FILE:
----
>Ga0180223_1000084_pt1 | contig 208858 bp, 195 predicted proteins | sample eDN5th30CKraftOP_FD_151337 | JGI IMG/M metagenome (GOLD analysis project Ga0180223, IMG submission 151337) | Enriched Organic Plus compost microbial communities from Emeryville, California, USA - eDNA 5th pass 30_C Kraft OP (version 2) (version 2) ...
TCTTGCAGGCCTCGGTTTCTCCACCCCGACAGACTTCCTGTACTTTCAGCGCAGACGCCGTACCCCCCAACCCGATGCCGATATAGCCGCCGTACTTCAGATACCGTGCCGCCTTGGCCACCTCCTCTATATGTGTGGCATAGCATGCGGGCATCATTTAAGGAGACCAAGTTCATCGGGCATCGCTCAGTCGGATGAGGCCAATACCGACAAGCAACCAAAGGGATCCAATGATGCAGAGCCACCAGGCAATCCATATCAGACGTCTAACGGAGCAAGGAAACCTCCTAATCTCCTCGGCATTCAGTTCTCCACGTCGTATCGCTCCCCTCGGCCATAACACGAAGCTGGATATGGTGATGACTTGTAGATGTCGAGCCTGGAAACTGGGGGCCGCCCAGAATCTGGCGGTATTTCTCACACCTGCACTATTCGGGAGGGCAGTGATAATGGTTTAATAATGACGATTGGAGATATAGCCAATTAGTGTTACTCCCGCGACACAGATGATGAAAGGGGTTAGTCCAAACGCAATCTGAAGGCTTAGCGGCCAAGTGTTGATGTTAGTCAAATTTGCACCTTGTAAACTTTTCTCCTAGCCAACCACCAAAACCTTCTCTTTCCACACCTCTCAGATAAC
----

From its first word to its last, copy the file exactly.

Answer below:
>Ga0180223_1000084_pt1 | contig 208858 bp, 195 predicted proteins | sample eDN5th30CKraftOP_FD_151337 | JGI IMG/M metagenome (GOLD analysis project Ga0180223, IMG submission 151337) | Enriched Organic Plus compost microbial communities from Emeryville, California, USA - eDNA 5th pass 30_C Kraft OP (version 2) (version 2) ...
TCTTGCAGGCCTCGGTTTCTCCACCCCGACAGACTTCCTGTACTTTCAGCGCAGACGCCGTACCCCCCAACCCGATGCCGATATAGCCGCCGTACTTCAGATACCGTGCCGCCTTGGCCACCTCCTCTATATGTGTGGCATAGCATGCGGGCATCATTTAAGGAGACCAAGTTCATCGGGCATCGCTCAGTCGGATGAGGCCAATACCGACAAGCAACCAAAGGGATCCAATGATGCAGAGCCACCAGGCAATCCATATCAGACGTCTAACGGAGCAAGGAAACCTCCTAATCTCCTCGGCATTCAGTTCTCCACGTCGTATCGCTCCCCTCGGCCATAACACGAAGCTGGATATGGTGATGACTTGTAGATGTCGAGCCTGGAAACTGGGGGCCGCCCAGAATCTGGCGGTATTTCTCACACCTGCACTATTCGGGAGGGCAGTGATAATGGTTTAATAATGACGATTGGAGATATAGCCAATTAGTGTTACTCCCGCGACACAGATGATGAAAGGGGTTAGTCCAAACGCAATCTGAAGGCTTAGCGGCCAAGTGTTGATGTTAGTCAAATTTGCACCTTGTAAACTTTTCTCCTAGCCAACCACCAAAACCTTCTCTTTCCACACCTCTCAGATAAC